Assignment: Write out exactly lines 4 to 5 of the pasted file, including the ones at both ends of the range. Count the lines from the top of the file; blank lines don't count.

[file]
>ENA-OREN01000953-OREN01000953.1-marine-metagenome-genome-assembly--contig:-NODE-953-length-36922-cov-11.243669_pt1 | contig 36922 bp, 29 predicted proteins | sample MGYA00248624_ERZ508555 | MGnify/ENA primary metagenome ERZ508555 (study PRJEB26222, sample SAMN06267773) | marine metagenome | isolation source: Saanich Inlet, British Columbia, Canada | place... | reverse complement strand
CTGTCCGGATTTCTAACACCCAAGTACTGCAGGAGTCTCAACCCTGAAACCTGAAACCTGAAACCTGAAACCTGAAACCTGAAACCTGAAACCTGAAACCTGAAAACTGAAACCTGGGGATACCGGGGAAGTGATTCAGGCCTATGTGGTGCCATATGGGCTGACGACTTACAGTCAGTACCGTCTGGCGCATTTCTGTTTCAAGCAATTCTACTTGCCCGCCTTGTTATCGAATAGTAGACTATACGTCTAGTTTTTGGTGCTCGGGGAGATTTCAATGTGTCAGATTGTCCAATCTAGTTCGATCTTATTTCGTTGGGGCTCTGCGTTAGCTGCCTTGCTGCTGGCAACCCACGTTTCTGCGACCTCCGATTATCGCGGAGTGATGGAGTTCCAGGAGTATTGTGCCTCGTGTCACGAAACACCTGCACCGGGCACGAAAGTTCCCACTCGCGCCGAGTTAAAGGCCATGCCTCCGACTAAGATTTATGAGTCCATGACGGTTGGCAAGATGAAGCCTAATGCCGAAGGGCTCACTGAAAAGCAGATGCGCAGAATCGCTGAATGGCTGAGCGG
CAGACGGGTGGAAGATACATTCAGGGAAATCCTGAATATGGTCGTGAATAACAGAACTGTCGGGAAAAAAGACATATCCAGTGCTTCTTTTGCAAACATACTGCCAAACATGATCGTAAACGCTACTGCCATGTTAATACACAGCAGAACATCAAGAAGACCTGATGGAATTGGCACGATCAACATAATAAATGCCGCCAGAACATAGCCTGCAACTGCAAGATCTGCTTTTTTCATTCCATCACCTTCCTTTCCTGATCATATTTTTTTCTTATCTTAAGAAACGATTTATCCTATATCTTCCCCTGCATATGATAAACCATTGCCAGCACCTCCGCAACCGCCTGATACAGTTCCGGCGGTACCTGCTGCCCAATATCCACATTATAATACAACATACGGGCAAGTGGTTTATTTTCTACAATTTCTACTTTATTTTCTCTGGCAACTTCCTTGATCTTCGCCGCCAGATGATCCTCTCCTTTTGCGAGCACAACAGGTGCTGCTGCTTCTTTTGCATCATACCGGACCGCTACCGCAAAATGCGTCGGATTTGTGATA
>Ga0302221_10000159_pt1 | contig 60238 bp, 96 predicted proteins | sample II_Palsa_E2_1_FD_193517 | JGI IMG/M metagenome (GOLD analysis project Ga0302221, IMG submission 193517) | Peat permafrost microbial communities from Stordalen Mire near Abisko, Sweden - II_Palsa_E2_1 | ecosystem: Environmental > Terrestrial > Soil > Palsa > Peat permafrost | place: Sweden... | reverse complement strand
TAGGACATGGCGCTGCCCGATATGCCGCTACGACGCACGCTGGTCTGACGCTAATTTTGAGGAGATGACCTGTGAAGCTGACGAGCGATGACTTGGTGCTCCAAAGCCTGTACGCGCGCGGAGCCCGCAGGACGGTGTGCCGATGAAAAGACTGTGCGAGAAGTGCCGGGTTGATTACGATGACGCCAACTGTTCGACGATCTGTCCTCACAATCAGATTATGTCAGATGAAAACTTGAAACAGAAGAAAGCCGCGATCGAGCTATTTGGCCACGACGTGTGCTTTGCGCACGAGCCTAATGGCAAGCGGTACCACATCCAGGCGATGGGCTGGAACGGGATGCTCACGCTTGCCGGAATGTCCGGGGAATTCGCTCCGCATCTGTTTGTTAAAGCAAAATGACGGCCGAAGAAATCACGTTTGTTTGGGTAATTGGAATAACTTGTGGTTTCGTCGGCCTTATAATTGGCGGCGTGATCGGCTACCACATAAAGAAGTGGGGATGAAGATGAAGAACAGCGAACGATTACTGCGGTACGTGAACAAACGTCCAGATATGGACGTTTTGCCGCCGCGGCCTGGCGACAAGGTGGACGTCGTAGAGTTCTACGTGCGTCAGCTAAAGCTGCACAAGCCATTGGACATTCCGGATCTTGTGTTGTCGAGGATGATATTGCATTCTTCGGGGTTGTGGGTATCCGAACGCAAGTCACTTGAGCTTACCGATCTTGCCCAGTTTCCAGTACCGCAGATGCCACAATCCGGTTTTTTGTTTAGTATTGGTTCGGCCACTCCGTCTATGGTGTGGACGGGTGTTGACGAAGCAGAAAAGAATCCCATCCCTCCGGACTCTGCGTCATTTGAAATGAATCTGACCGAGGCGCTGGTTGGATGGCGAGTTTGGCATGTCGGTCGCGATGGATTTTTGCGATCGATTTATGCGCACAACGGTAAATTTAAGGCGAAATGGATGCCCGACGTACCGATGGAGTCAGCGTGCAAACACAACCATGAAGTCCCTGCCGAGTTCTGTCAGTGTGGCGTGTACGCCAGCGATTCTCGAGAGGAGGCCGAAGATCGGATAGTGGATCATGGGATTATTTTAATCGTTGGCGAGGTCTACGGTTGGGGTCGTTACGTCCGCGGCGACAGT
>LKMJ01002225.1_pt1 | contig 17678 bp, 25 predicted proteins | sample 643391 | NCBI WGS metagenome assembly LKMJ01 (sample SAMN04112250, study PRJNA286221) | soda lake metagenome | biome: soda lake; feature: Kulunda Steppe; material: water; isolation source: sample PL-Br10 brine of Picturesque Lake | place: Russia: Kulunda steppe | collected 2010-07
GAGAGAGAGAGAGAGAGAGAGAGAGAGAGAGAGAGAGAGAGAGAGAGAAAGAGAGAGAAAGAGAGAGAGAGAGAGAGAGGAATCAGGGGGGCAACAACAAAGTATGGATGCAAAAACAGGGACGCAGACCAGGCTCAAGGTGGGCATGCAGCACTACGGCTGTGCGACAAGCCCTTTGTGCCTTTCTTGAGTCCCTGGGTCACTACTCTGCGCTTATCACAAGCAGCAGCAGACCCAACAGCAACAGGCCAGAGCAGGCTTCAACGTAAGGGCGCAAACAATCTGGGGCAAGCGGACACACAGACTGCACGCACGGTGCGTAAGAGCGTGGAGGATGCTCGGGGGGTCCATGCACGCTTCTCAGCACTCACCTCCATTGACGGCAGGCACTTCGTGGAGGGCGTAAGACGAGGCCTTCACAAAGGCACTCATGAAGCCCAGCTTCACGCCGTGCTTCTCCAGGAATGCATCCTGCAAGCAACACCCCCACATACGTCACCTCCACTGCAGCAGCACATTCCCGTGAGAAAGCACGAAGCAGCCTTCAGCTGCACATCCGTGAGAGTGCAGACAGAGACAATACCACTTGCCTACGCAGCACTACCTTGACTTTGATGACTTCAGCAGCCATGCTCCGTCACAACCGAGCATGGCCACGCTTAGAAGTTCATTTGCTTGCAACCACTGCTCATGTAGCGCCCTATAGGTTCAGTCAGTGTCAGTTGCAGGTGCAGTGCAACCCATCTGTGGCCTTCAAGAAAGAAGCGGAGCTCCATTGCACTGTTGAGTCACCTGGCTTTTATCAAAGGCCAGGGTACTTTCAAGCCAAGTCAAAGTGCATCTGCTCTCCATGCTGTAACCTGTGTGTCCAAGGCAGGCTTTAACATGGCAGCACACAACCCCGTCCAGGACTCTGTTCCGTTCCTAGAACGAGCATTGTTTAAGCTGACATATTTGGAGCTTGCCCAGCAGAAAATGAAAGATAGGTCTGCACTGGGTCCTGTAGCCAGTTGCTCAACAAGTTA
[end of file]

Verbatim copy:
>Ga0302221_10000159_pt1 | contig 60238 bp, 96 predicted proteins | sample II_Palsa_E2_1_FD_193517 | JGI IMG/M metagenome (GOLD analysis project Ga0302221, IMG submission 193517) | Peat permafrost microbial communities from Stordalen Mire near Abisko, Sweden - II_Palsa_E2_1 | ecosystem: Environmental > Terrestrial > Soil > Palsa > Peat permafrost | place: Sweden... | reverse complement strand
TAGGACATGGCGCTGCCCGATATGCCGCTACGACGCACGCTGGTCTGACGCTAATTTTGAGGAGATGACCTGTGAAGCTGACGAGCGATGACTTGGTGCTCCAAAGCCTGTACGCGCGCGGAGCCCGCAGGACGGTGTGCCGATGAAAAGACTGTGCGAGAAGTGCCGGGTTGATTACGATGACGCCAACTGTTCGACGATCTGTCCTCACAATCAGATTATGTCAGATGAAAACTTGAAACAGAAGAAAGCCGCGATCGAGCTATTTGGCCACGACGTGTGCTTTGCGCACGAGCCTAATGGCAAGCGGTACCACATCCAGGCGATGGGCTGGAACGGGATGCTCACGCTTGCCGGAATGTCCGGGGAATTCGCTCCGCATCTGTTTGTTAAAGCAAAATGACGGCCGAAGAAATCACGTTTGTTTGGGTAATTGGAATAACTTGTGGTTTCGTCGGCCTTATAATTGGCGGCGTGATCGGCTACCACATAAAGAAGTGGGGATGAAGATGAAGAACAGCGAACGATTACTGCGGTACGTGAACAAACGTCCAGATATGGACGTTTTGCCGCCGCGGCCTGGCGACAAGGTGGACGTCGTAGAGTTCTACGTGCGTCAGCTAAAGCTGCACAAGCCATTGGACATTCCGGATCTTGTGTTGTCGAGGATGATATTGCATTCTTCGGGGTTGTGGGTATCCGAACGCAAGTCACTTGAGCTTACCGATCTTGCCCAGTTTCCAGTACCGCAGATGCCACAATCCGGTTTTTTGTTTAGTATTGGTTCGGCCACTCCGTCTATGGTGTGGACGGGTGTTGACGAAGCAGAAAAGAATCCCATCCCTCCGGACTCTGCGTCATTTGAAATGAATCTGACCGAGGCGCTGGTTGGATGGCGAGTTTGGCATGTCGGTCGCGATGGATTTTTGCGATCGATTTATGCGCACAACGGTAAATTTAAGGCGAAATGGATGCCCGACGTACCGATGGAGTCAGCGTGCAAACACAACCATGAAGTCCCTGCCGAGTTCTGTCAGTGTGGCGTGTACGCCAGCGATTCTCGAGAGGAGGCCGAAGATCGGATAGTGGATCATGGGATTATTTTAATCGTTGGCGAGGTCTACGGTTGGGGTCGTTACGTCCGCGGCGACAGT